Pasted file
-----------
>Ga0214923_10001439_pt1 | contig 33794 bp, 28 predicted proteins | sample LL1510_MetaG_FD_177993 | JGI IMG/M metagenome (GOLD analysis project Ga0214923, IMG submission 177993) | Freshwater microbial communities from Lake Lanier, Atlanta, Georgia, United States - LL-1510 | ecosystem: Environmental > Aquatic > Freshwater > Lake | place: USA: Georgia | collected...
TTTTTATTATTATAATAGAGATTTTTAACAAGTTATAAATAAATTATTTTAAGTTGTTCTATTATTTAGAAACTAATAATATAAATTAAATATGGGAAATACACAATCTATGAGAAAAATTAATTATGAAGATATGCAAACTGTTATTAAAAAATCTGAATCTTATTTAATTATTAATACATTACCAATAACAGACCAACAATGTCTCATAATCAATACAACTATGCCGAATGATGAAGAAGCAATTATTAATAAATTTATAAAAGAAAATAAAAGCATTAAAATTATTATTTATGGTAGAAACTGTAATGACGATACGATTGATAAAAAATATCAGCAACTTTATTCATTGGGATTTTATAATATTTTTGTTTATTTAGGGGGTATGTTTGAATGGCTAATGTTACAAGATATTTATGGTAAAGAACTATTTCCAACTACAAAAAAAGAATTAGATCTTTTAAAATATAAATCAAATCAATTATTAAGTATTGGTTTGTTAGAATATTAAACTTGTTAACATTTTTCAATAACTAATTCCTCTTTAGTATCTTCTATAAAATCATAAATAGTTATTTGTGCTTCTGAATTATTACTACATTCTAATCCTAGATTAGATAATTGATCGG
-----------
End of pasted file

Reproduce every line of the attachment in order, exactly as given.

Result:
>Ga0214923_10001439_pt1 | contig 33794 bp, 28 predicted proteins | sample LL1510_MetaG_FD_177993 | JGI IMG/M metagenome (GOLD analysis project Ga0214923, IMG submission 177993) | Freshwater microbial communities from Lake Lanier, Atlanta, Georgia, United States - LL-1510 | ecosystem: Environmental > Aquatic > Freshwater > Lake | place: USA: Georgia | collected...
TTTTTATTATTATAATAGAGATTTTTAACAAGTTATAAATAAATTATTTTAAGTTGTTCTATTATTTAGAAACTAATAATATAAATTAAATATGGGAAATACACAATCTATGAGAAAAATTAATTATGAAGATATGCAAACTGTTATTAAAAAATCTGAATCTTATTTAATTATTAATACATTACCAATAACAGACCAACAATGTCTCATAATCAATACAACTATGCCGAATGATGAAGAAGCAATTATTAATAAATTTATAAAAGAAAATAAAAGCATTAAAATTATTATTTATGGTAGAAACTGTAATGACGATACGATTGATAAAAAATATCAGCAACTTTATTCATTGGGATTTTATAATATTTTTGTTTATTTAGGGGGTATGTTTGAATGGCTAATGTTACAAGATATTTATGGTAAAGAACTATTTCCAACTACAAAAAAAGAATTAGATCTTTTAAAATATAAATCAAATCAATTATTAAGTATTGGTTTGTTAGAATATTAAACTTGTTAACATTTTTCAATAACTAATTCCTCTTTAGTATCTTCTATAAAATCATAAATAGTTATTTGTGCTTCTGAATTATTACTACATTCTAATCCTAGATTAGATAATTGATCGG